Tuesday 12 December 2017

Tragic killer had drugs in system

Shane Clancy had taken large amounts of anti-depressants

Edel Kennedy

TOXICOLOGY results have found that a young man who carried out a murder-suicide had a high level of anti-depressants in his system during the attack.

Shane Clancy stabbed Sebastian Creane at his home in Bray, Co Wicklow, before turning the knife on himself.

However, the results show that the Trinity student had no alcohol or other drugs in his body when he stabbed Creane to death and injured two others.

The completion of the toxicology tests means that the inquests into the tragedy, which took place on August 16 last, can now go ahead.

Clancy, from Dalkey in south Dublin, stabbed Mr Creane to death before turning the knife on his brother Dylan Creane (28), and his ex-girlfriend Jennifer Hannigan (22). They both survived their injuries but Clancy then stabbed himself more than 20 times, eventually severing the main artery to his own heart.

Clancy had spent the night in the company of Sebastian Creane. Mr Creane had recently begun a relationship with Ms Hannigan, with whom Clancy had broken up after a three-year relationship.

He remained with Mr Creane and a larger group of friends until the early hours of the morning and then insisted on dropping him home.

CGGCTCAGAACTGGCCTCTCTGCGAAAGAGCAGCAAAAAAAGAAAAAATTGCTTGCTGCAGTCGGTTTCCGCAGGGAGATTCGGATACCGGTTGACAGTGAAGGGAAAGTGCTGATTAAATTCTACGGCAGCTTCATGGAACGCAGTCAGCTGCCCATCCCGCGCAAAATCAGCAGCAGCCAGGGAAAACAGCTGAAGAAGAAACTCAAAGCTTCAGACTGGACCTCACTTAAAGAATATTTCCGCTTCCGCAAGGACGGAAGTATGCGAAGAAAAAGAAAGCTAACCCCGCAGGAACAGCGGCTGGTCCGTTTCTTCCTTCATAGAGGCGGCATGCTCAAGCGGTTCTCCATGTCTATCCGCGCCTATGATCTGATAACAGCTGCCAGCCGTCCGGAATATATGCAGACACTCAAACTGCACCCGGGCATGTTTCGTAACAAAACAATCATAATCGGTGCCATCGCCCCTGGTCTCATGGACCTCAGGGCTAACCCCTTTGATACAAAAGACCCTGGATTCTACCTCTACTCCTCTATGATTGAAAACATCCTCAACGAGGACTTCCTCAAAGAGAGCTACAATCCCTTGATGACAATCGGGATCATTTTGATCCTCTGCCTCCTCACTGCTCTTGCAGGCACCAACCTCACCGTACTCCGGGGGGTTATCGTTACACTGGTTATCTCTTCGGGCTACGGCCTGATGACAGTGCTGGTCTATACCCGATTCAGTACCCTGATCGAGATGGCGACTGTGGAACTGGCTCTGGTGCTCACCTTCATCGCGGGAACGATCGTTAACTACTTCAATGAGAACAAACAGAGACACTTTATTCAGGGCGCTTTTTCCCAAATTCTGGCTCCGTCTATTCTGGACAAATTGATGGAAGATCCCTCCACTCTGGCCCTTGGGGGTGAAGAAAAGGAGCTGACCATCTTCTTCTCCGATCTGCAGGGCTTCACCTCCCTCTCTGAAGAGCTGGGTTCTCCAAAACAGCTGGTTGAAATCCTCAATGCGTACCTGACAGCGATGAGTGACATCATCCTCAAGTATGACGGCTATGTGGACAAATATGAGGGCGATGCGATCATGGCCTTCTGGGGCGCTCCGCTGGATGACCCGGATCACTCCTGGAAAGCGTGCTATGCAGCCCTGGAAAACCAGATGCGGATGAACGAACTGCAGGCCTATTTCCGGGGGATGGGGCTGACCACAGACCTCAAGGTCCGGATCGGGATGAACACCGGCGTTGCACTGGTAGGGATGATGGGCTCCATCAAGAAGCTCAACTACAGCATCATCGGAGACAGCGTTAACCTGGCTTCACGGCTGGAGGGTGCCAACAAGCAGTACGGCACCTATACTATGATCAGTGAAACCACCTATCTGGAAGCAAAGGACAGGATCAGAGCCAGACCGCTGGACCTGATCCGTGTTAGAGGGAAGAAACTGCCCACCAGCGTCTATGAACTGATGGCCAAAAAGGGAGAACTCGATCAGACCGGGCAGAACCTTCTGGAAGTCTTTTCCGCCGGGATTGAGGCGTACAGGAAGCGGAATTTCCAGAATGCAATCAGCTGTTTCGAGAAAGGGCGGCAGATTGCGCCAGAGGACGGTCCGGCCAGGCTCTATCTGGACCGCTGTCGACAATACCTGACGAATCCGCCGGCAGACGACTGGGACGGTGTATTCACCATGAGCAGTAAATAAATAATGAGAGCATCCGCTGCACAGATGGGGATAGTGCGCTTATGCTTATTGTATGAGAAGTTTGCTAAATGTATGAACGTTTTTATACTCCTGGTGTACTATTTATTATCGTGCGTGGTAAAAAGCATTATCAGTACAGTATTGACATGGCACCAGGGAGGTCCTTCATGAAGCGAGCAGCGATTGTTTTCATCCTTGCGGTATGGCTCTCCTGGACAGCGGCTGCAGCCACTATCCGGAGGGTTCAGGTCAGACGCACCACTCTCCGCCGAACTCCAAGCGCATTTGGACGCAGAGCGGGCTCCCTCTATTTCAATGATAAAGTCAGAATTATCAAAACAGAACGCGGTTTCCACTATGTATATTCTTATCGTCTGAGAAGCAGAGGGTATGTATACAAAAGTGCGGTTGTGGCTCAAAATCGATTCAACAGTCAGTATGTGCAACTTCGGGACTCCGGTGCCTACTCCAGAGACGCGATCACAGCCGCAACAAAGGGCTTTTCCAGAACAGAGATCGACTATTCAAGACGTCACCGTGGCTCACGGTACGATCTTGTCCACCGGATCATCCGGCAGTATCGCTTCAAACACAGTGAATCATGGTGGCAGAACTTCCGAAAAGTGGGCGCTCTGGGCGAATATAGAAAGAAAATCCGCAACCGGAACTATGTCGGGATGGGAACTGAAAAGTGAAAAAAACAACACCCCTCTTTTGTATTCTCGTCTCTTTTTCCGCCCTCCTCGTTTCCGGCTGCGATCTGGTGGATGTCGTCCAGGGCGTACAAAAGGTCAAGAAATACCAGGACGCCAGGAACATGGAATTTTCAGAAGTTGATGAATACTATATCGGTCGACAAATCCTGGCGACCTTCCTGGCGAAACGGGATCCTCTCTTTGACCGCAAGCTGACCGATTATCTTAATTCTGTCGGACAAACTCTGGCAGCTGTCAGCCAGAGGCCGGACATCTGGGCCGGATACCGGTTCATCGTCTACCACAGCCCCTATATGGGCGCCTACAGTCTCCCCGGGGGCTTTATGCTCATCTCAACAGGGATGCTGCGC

After letting Mr Creane out of the car at his home in Bray, Clancy then drove to Dunnes Stores in Cornelscourt where he purchased a block of knives and returned to the Creane home.

Investigators are continuing to try to piece together what happened that night but it is believed that Clancy gained access to the house by knocking on the door.

After being stabbed, Sebastian Creane stumbled up the stairs in a desperate attempt to get help from his brother, Dylan. Ms Hannigan went into the kitchen to see what the commotion was about and Clancy then stabbed her too.

Gardai believe her life was saved because Dylan Creane tried to disarm Clancy.

Clancy's parents have spoken publicly of their son's actions and have said he had suffered with depression.

Leonie Farrell has spoken of how she took her 22-year-old son to the doctor where he got a month's supply of anti-depressants -- and he then took them all in one go in a suicide attempt. She criticised the fact that after the suicide attempt he had been given another month's supply. His parents said they had not been made aware of the drugs' side-effects.

An inquest into Clancy's death will take place on April 15.

Mr Creane's inquest will take place on a separate date.

It is understood that Clancy's family hope to explore whether the medication he was taking influenced his behaviour.

Irish Independent

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